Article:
Supreme Court rules that NC legislature can defend voter ID laws in court

The United States Supreme Court ruled 8-1 earlier in the week that the Republicans from the General Assembly have the right to litigate on behalf of the state’s voter ID laws. 

According to NBC, the ruling stated that because of the case made that the state general and attorney general, being Democrats, were not vehemently protecting the voter-enacted constitutional amendment.

The NAACP argued that the statute violated people’s freedom to vote and was discriminatory against Latino and black voters in court.

In order to prevent the law’s execution, the federal judge took the side of the social interest organization.

The law is still banned as of right now. Republicans in the legislature are now allowed to support the measure in court, though.

Supreme Court Justice Neil Gorsuch penned the majority opinion released on Thursday, which said that state legislators could defend the law.

“Through the General Assembly, the people of North Carolina have authorized the leaders of their legislature to defend duly enacted state statutes against constitutional challenge. North Carolina has expressly authorized the legislative leaders to defend the State’s practical interests in litigation of this sort,” said Gorsuch.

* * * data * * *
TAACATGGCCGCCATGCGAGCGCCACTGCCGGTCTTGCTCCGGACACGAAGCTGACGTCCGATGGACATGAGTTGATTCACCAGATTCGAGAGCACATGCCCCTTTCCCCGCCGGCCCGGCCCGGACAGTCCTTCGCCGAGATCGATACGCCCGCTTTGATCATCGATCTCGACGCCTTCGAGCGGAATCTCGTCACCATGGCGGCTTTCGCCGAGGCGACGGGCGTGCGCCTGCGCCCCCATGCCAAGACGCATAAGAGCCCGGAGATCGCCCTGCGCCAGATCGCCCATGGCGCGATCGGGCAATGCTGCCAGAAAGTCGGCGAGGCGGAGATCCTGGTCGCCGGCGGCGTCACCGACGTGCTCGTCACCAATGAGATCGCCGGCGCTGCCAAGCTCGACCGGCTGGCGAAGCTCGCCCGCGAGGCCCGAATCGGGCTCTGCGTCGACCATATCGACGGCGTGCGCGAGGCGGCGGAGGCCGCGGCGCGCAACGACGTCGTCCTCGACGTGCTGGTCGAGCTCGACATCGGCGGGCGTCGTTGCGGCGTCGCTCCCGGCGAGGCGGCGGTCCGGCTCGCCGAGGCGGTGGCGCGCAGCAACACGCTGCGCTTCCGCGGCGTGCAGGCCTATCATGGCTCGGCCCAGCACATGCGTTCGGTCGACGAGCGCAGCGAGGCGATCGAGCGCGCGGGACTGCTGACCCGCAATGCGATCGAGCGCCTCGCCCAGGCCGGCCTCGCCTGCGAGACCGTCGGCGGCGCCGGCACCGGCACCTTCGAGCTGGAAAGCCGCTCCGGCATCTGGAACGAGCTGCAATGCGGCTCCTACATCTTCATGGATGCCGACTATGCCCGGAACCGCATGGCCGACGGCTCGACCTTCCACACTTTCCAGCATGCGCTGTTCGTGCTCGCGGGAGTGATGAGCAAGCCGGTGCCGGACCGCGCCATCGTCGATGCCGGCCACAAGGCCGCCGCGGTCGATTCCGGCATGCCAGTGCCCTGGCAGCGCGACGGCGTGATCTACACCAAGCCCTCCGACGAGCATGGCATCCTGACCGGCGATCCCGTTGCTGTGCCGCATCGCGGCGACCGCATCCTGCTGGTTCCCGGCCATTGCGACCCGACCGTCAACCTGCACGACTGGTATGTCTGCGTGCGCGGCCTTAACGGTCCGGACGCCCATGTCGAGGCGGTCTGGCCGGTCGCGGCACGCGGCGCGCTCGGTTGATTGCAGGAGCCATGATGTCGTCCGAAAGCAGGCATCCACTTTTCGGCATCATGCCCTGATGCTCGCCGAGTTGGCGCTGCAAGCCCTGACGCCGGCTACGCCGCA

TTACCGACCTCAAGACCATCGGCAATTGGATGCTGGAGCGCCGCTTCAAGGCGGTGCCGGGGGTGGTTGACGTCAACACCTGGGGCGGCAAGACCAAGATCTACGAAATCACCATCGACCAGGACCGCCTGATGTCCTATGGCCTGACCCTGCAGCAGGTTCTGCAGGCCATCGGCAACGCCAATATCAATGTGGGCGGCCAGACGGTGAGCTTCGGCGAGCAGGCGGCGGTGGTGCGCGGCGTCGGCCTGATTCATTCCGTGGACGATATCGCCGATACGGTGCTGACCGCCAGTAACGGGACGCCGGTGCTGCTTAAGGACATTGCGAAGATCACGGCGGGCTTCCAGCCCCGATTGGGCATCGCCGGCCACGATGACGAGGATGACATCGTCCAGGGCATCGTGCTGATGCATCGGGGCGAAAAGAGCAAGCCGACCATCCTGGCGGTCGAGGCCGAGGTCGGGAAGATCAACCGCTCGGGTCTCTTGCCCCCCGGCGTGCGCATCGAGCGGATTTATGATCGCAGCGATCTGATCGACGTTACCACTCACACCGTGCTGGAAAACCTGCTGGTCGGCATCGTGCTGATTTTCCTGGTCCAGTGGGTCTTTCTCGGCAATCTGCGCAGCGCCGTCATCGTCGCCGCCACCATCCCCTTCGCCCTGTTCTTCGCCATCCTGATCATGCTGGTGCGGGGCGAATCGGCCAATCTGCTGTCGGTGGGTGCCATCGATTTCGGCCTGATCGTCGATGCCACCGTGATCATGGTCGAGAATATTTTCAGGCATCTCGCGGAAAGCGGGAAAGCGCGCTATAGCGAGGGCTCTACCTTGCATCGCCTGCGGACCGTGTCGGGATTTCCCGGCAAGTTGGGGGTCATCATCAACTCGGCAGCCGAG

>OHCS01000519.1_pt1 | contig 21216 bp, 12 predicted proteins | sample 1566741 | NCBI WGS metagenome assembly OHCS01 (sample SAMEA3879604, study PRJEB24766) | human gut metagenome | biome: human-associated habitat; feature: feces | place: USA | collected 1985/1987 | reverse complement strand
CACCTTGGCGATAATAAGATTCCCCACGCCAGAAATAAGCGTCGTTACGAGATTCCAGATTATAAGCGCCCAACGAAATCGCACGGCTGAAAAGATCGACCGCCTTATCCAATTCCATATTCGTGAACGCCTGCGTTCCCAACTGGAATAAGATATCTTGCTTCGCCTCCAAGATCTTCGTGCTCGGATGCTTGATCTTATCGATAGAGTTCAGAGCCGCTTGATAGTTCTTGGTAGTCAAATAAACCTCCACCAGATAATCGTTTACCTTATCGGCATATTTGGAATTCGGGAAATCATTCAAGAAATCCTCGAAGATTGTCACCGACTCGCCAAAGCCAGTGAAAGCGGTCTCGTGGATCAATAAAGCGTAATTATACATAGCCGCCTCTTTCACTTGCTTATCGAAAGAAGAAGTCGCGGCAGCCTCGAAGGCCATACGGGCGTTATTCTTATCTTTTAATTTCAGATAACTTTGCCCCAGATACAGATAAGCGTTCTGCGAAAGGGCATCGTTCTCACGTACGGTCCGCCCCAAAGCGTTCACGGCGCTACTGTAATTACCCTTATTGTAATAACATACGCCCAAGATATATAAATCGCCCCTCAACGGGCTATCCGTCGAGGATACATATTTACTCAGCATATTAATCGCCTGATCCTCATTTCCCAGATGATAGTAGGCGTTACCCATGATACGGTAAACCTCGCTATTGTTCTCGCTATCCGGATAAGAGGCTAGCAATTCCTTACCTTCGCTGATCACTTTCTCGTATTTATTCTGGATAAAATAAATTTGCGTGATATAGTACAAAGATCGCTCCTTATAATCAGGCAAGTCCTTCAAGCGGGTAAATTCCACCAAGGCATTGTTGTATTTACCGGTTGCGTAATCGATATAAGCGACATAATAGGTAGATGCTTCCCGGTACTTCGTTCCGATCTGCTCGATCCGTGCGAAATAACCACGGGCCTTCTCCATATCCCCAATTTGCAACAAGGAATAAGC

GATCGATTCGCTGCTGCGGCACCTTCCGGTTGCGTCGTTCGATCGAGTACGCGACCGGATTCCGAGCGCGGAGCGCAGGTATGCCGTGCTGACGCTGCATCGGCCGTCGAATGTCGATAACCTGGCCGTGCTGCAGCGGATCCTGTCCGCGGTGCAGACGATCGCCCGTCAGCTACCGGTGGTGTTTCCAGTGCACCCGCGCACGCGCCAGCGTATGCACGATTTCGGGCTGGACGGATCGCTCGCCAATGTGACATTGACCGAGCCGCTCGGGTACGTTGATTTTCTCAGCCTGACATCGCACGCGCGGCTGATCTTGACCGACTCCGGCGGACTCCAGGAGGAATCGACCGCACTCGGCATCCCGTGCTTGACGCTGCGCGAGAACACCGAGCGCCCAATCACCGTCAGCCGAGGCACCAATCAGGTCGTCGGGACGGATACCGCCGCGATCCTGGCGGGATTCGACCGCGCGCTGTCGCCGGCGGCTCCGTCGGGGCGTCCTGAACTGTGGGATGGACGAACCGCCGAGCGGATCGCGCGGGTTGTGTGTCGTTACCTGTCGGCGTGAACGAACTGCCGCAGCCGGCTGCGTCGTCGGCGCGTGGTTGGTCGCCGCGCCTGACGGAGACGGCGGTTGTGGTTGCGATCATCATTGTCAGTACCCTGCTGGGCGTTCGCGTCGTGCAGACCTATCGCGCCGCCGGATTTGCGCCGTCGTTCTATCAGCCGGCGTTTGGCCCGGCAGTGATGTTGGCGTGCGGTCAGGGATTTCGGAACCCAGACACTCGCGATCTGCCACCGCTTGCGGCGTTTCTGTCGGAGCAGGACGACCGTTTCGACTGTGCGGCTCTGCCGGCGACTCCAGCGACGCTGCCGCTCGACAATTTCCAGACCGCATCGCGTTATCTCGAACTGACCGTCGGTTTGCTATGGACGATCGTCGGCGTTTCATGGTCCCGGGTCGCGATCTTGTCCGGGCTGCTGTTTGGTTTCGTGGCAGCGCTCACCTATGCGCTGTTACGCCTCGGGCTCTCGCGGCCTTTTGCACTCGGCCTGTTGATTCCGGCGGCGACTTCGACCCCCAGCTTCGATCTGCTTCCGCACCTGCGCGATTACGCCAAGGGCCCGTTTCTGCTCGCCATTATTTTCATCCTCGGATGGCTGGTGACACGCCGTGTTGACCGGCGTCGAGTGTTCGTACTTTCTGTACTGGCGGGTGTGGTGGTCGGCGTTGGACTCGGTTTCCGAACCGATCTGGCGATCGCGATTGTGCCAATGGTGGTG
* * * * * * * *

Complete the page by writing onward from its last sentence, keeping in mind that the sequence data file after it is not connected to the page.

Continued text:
“State law provides that ‘[t]he Speaker of the House of Representatives and the President Pro Tempore of the Senate, as agents of the State, by and through counsel of their choice, ‘shall jointly have standing to intervene on behalf of the General Assembly as a party in any judicial proceeding challenging a North Carolina statute or provision of the North Carolina Constitution,” Justice Gorsuch went on to say.

“Ordinarily, a federal court must respect that kind of sovereign choice, not assemble presumptions against it. Having satisfied the terms of Federal Rule of Civil Procedure … North Carolina’s legislative leaders are entitled to intervene in this litigation.”